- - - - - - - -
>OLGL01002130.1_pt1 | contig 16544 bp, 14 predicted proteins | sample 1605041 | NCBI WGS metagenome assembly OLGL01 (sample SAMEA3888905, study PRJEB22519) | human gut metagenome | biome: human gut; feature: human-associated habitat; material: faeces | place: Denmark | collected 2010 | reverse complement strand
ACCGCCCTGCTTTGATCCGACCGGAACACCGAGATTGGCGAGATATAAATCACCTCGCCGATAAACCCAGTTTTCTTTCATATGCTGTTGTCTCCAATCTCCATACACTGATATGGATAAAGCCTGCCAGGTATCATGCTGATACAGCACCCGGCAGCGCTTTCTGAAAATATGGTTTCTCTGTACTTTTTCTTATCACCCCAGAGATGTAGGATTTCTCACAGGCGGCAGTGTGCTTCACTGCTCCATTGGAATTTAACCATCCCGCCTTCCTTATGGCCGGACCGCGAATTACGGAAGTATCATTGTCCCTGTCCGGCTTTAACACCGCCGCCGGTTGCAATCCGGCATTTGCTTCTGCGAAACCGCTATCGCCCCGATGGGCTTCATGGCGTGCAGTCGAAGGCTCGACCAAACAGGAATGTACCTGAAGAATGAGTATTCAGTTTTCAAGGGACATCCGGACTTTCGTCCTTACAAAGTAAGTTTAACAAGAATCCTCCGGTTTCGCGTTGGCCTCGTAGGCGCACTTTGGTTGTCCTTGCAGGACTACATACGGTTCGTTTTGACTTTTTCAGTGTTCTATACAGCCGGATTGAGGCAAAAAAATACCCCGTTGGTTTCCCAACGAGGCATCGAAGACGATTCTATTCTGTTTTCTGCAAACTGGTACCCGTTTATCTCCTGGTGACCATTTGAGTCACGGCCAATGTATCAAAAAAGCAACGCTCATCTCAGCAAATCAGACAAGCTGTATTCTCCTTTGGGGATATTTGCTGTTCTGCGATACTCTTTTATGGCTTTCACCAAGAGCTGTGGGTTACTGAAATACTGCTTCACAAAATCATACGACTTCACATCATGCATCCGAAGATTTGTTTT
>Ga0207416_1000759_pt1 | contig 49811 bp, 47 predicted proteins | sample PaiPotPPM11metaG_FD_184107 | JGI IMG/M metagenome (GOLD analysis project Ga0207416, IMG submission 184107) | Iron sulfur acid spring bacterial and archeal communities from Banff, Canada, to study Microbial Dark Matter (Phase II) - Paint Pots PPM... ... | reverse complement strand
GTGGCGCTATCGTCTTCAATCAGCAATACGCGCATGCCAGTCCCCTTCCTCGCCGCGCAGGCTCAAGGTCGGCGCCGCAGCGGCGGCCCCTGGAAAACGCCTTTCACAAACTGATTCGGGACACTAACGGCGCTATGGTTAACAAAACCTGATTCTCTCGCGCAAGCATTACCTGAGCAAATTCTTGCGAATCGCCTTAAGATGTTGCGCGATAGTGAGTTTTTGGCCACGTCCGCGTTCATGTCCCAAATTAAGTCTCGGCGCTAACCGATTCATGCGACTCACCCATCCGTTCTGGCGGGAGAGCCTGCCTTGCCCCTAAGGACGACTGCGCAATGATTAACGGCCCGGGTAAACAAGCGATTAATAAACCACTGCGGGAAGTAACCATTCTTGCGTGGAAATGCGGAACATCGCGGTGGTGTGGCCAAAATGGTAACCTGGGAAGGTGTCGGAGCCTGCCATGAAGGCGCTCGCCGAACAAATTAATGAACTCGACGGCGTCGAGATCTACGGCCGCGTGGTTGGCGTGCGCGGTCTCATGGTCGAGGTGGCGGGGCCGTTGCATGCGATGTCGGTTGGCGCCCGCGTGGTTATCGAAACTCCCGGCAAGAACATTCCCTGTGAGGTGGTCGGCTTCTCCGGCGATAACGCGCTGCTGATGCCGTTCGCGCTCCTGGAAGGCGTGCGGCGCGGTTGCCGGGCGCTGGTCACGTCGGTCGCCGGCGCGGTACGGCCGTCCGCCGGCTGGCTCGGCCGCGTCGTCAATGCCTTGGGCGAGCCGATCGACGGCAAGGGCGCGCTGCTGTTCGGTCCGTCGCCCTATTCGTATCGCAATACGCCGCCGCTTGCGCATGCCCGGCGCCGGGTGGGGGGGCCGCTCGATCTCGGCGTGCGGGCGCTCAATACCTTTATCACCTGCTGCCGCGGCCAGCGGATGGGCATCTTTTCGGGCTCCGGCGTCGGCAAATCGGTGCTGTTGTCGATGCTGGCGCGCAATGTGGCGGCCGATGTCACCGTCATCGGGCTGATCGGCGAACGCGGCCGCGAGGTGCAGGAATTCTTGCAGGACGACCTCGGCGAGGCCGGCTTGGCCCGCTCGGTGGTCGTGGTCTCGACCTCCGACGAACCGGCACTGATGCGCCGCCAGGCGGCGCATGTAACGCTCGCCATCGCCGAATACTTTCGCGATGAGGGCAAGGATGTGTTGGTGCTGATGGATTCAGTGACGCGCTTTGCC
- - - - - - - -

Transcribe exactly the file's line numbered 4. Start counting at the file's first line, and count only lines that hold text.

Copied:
GTGGCGCTATCGTCTTCAATCAGCAATACGCGCATGCCAGTCCCCTTCCTCGCCGCGCAGGCTCAAGGTCGGCGCCGCAGCGGCGGCCCCTGGAAAACGCCTTTCACAAACTGATTCGGGACACTAACGGCGCTATGGTTAACAAAACCTGATTCTCTCGCGCAAGCATTACCTGAGCAAATTCTTGCGAATCGCCTTAAGATGTTGCGCGATAGTGAGTTTTTGGCCACGTCCGCGTTCATGTCCCAAATTAAGTCTCGGCGCTAACCGATTCATGCGACTCACCCATCCGTTCTGGCGGGAGAGCCTGCCTTGCCCCTAAGGACGACTGCGCAATGATTAACGGCCCGGGTAAACAAGCGATTAATAAACCACTGCGGGAAGTAACCATTCTTGCGTGGAAATGCGGAACATCGCGGTGGTGTGGCCAAAATGGTAACCTGGGAAGGTGTCGGAGCCTGCCATGAAGGCGCTCGCCGAACAAATTAATGAACTCGACGGCGTCGAGATCTACGGCCGCGTGGTTGGCGTGCGCGGTCTCATGGTCGAGGTGGCGGGGCCGTTGCATGCGATGTCGGTTGGCGCCCGCGTGGTTATCGAAACTCCCGGCAAGAACATTCCCTGTGAGGTGGTCGGCTTCTCCGGCGATAACGCGCTGCTGATGCCGTTCGCGCTCCTGGAAGGCGTGCGGCGCGGTTGCCGGGCGCTGGTCACGTCGGTCGCCGGCGCGGTACGGCCGTCCGCCGGCTGGCTCGGCCGCGTCGTCAATGCCTTGGGCGAGCCGATCGACGGCAAGGGCGCGCTGCTGTTCGGTCCGTCGCCCTATTCGTATCGCAATACGCCGCCGCTTGCGCATGCCCGGCGCCGGGTGGGGGGGCCGCTCGATCTCGGCGTGCGGGCGCTCAATACCTTTATCACCTGCTGCCGCGGCCAGCGGATGGGCATCTTTTCGGGCTCCGGCGTCGGCAAATCGGTGCTGTTGTCGATGCTGGCGCGCAATGTGGCGGCCGATGTCACCGTCATCGGGCTGATCGGCGAACGCGGCCGCGAGGTGCAGGAATTCTTGCAGGACGACCTCGGCGAGGCCGGCTTGGCCCGCTCGGTGGTCGTGGTCTCGACCTCCGACGAACCGGCACTGATGCGCCGCCAGGCGGCGCATGTAACGCTCGCCATCGCCGAATACTTTCGCGATGAGGGCAAGGATGTGTTGGTGCTGATGGATTCAGTGACGCGCTTTGCC